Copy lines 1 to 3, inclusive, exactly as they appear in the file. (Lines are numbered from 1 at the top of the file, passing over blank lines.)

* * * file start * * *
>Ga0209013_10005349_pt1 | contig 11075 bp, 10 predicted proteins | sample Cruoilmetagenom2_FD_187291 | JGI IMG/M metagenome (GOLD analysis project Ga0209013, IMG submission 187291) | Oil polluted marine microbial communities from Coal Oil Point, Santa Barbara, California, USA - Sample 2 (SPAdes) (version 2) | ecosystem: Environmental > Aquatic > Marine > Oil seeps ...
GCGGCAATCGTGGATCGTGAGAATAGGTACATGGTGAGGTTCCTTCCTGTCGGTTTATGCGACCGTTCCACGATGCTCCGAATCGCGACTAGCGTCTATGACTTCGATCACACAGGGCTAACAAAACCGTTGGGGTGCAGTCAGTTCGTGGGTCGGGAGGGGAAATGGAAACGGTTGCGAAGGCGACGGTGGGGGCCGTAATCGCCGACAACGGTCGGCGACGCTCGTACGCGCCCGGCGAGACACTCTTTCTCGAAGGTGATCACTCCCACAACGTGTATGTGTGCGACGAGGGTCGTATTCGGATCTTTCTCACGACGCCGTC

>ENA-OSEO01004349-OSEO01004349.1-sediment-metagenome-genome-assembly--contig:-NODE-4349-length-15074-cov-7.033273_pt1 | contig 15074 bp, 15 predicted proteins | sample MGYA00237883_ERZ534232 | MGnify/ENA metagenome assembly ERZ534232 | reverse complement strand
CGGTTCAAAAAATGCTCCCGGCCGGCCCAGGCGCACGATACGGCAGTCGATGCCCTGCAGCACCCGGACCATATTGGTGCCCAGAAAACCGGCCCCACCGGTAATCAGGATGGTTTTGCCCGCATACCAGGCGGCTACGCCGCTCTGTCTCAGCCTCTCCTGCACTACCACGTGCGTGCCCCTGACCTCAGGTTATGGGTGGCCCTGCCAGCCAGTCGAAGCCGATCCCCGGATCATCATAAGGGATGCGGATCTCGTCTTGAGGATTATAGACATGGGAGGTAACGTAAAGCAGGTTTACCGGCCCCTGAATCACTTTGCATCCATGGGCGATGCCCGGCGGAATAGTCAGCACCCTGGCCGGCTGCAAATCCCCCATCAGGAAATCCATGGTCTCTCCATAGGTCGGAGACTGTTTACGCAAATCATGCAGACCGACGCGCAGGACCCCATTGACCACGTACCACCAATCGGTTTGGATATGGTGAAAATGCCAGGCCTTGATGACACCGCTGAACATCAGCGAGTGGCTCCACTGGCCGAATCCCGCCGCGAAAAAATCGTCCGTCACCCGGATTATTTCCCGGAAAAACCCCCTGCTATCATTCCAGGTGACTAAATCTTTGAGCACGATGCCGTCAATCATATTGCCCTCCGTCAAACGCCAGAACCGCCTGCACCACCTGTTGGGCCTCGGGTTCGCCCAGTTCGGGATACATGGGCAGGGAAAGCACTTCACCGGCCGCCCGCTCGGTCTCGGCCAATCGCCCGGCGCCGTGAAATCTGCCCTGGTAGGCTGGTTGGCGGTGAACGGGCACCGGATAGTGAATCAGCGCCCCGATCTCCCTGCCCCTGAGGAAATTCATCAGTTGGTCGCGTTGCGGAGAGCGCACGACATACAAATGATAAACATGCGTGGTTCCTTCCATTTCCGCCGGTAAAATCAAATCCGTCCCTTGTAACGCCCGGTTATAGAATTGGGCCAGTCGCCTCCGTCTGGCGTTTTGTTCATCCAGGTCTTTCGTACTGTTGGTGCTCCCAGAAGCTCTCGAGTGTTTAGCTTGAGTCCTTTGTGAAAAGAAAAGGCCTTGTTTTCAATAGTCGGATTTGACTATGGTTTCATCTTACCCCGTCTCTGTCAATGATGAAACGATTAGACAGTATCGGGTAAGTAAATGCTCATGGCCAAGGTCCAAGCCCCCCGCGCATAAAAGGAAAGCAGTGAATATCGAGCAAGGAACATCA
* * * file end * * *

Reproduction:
>Ga0209013_10005349_pt1 | contig 11075 bp, 10 predicted proteins | sample Cruoilmetagenom2_FD_187291 | JGI IMG/M metagenome (GOLD analysis project Ga0209013, IMG submission 187291) | Oil polluted marine microbial communities from Coal Oil Point, Santa Barbara, California, USA - Sample 2 (SPAdes) (version 2) | ecosystem: Environmental > Aquatic > Marine > Oil seeps ...
GCGGCAATCGTGGATCGTGAGAATAGGTACATGGTGAGGTTCCTTCCTGTCGGTTTATGCGACCGTTCCACGATGCTCCGAATCGCGACTAGCGTCTATGACTTCGATCACACAGGGCTAACAAAACCGTTGGGGTGCAGTCAGTTCGTGGGTCGGGAGGGGAAATGGAAACGGTTGCGAAGGCGACGGTGGGGGCCGTAATCGCCGACAACGGTCGGCGACGCTCGTACGCGCCCGGCGAGACACTCTTTCTCGAAGGTGATCACTCCCACAACGTGTATGTGTGCGACGAGGGTCGTATTCGGATCTTTCTCACGACGCCGTC

>ENA-OSEO01004349-OSEO01004349.1-sediment-metagenome-genome-assembly--contig:-NODE-4349-length-15074-cov-7.033273_pt1 | contig 15074 bp, 15 predicted proteins | sample MGYA00237883_ERZ534232 | MGnify/ENA metagenome assembly ERZ534232 | reverse complement strand